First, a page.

• Some interview subjects tried to back out afterwards, but they had all signed releases before doing the interviews. Ferguson got an e-mail from Martin Feldstein the day after the interview rescinding his permission, but they already had a signed release so they left the footage in; Ferguson had thanked his legal team before the start of the screening.
  • On the academic connection: Ferguson started in academia, has a PhD in political science from MIT, and did economic policy. He noticed some of his professors popping up as expert witnesses in antitrust cases or regulatory proceedings. Over time he kept in touch with academia, and has friends who are academics, and he noticed this became more prevalent, and once the crisis hit, he looked deeper, and found what you saw in film and much more. The Law and Economics Consulting Group, one of the firms mentioned in the film, is a $300 million a year publicly held company; overall, it is a billion dollar industry, and their website listed all the academic experts you could hire, and there are a lot of serious people
    on there.
  • When asked about the film's position that President Obama hasn't addressed the issue in more depth (and the film is fairly non-partisan in that both Republican and Democratic administrations alike get blame for contributing to the problem), Ferguson said that he doesn't know the President personally, but says once he made certain appointments for positions like the Secretary of the Treasury, the Fed, etc. the die was cast. He said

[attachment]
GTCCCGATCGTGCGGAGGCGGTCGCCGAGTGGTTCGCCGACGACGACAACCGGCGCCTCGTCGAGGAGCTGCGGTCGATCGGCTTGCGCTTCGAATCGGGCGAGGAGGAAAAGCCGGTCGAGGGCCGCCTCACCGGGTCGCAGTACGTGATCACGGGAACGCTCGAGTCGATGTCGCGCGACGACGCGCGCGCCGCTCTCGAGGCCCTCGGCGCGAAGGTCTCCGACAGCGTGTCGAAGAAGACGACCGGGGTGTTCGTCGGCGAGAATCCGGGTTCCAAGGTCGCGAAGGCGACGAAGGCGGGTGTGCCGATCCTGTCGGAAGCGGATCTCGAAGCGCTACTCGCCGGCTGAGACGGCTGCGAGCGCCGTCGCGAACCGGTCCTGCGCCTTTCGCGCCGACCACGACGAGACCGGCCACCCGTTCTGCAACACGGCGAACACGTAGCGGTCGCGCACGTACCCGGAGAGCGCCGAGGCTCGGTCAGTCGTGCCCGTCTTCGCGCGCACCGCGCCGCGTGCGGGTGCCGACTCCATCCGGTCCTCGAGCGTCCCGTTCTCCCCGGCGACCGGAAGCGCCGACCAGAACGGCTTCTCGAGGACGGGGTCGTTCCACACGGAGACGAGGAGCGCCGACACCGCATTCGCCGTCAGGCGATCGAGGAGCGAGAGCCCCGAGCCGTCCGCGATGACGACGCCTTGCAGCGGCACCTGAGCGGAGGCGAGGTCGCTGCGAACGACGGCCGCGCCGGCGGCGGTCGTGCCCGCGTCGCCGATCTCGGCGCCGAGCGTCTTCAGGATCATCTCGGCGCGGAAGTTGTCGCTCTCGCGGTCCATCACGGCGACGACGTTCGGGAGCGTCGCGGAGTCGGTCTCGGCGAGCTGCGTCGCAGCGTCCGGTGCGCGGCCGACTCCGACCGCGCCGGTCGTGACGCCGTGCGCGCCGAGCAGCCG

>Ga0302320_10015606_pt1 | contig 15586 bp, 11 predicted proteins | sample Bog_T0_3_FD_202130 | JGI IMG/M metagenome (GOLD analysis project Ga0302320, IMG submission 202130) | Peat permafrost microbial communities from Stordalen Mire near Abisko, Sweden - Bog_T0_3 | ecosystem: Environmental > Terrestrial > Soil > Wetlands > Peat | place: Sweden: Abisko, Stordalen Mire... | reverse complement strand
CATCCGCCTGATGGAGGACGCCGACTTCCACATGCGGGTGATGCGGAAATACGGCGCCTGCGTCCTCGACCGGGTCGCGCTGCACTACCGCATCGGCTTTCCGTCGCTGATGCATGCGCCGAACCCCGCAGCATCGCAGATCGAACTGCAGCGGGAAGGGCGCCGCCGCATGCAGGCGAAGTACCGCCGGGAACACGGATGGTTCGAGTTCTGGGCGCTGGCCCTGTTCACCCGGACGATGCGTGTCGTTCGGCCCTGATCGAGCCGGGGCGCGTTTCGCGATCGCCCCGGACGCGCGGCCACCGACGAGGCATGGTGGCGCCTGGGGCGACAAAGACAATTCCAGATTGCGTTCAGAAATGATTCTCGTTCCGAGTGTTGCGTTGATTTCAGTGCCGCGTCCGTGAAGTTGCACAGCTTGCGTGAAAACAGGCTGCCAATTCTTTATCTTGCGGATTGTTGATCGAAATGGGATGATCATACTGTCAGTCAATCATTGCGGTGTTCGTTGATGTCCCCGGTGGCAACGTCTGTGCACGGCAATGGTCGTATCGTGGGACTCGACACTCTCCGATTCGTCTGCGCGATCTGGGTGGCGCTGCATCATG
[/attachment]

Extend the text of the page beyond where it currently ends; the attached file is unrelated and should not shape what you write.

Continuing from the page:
he really doesn't know the answer to that, but in discussions with others, some people think it's actually contrary to the President's own political self-interest to do what he has done and probably had the capital to do much more.
  • Gillian Tett said she thinks President Obama was trying to to tackle many targets at once, and to reform the financial industry would require a strong, concerted focus, but the lobby is very powerful. Before becoming a journalist, she trained as a social anthropologist, and one of thinkers that had an impact on her was Pierre Bourdieu, the French anthropologist, who argued the way elites stay in power is not by controlling the means of production
    (i.e. money), but by controlling the cognitive map (how we think). This plays into Ferguson's point about the academic role in all this; academics were reinforcing and supporting a cognitive map that served the financial industry very well. There is a powerful nexus of thinkers, politicians, idea people, money men and women, who worked together in recent years to create the system.
  • Ferguson concluded by agreeing that the US political system has become more a servant of the financial service industry, but it's not irreversible, and the American people have in past come to realize similar problems in the system and asserted themselves, and thinks that the President has the capacity to do much more.
  • The film will be released this fall in North America.


My experiences at the Toronto International Film Festival. Note this blog is not affiliated with the Toronto International Film Festival Group or the festival itself.